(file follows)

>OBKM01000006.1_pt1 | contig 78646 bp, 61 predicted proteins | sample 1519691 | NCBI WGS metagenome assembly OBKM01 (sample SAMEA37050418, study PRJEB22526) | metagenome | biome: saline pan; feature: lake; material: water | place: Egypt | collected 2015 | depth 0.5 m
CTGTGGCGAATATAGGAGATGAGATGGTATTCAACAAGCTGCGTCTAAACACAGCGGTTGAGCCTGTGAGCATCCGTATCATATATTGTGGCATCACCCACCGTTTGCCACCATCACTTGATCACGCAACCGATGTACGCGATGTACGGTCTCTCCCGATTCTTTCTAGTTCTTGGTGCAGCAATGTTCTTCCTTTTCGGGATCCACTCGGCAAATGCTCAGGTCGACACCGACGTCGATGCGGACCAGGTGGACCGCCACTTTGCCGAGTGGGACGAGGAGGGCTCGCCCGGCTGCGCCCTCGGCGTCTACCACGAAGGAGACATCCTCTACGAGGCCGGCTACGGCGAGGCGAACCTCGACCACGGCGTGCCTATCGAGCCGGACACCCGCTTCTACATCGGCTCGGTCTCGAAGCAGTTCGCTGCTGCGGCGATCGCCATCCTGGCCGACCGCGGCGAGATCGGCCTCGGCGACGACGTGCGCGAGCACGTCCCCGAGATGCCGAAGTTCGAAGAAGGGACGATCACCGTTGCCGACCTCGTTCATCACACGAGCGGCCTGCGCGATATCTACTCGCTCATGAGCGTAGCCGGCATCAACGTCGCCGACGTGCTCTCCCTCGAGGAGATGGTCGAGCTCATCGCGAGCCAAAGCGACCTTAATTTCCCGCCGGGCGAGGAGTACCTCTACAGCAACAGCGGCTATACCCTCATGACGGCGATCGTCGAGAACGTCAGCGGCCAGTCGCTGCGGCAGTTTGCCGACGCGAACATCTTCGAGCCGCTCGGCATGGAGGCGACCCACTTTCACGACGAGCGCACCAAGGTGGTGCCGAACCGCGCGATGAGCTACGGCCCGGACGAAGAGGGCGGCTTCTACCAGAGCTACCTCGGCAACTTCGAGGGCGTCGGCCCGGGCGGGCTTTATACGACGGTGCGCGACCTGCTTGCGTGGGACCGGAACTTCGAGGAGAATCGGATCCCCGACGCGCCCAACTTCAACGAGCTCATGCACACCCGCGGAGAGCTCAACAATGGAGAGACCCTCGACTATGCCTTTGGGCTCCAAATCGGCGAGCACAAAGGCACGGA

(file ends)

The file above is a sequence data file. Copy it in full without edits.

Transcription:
>OBKM01000006.1_pt1 | contig 78646 bp, 61 predicted proteins | sample 1519691 | NCBI WGS metagenome assembly OBKM01 (sample SAMEA37050418, study PRJEB22526) | metagenome | biome: saline pan; feature: lake; material: water | place: Egypt | collected 2015 | depth 0.5 m
CTGTGGCGAATATAGGAGATGAGATGGTATTCAACAAGCTGCGTCTAAACACAGCGGTTGAGCCTGTGAGCATCCGTATCATATATTGTGGCATCACCCACCGTTTGCCACCATCACTTGATCACGCAACCGATGTACGCGATGTACGGTCTCTCCCGATTCTTTCTAGTTCTTGGTGCAGCAATGTTCTTCCTTTTCGGGATCCACTCGGCAAATGCTCAGGTCGACACCGACGTCGATGCGGACCAGGTGGACCGCCACTTTGCCGAGTGGGACGAGGAGGGCTCGCCCGGCTGCGCCCTCGGCGTCTACCACGAAGGAGACATCCTCTACGAGGCCGGCTACGGCGAGGCGAACCTCGACCACGGCGTGCCTATCGAGCCGGACACCCGCTTCTACATCGGCTCGGTCTCGAAGCAGTTCGCTGCTGCGGCGATCGCCATCCTGGCCGACCGCGGCGAGATCGGCCTCGGCGACGACGTGCGCGAGCACGTCCCCGAGATGCCGAAGTTCGAAGAAGGGACGATCACCGTTGCCGACCTCGTTCATCACACGAGCGGCCTGCGCGATATCTACTCGCTCATGAGCGTAGCCGGCATCAACGTCGCCGACGTGCTCTCCCTCGAGGAGATGGTCGAGCTCATCGCGAGCCAAAGCGACCTTAATTTCCCGCCGGGCGAGGAGTACCTCTACAGCAACAGCGGCTATACCCTCATGACGGCGATCGTCGAGAACGTCAGCGGCCAGTCGCTGCGGCAGTTTGCCGACGCGAACATCTTCGAGCCGCTCGGCATGGAGGCGACCCACTTTCACGACGAGCGCACCAAGGTGGTGCCGAACCGCGCGATGAGCTACGGCCCGGACGAAGAGGGCGGCTTCTACCAGAGCTACCTCGGCAACTTCGAGGGCGTCGGCCCGGGCGGGCTTTATACGACGGTGCGCGACCTGCTTGCGTGGGACCGGAACTTCGAGGAGAATCGGATCCCCGACGCGCCCAACTTCAACGAGCTCATGCACACCCGCGGAGAGCTCAACAATGGAGAGACCCTCGACTATGCCTTTGGGCTCCAAATCGGCGAGCACAAAGGCACGGA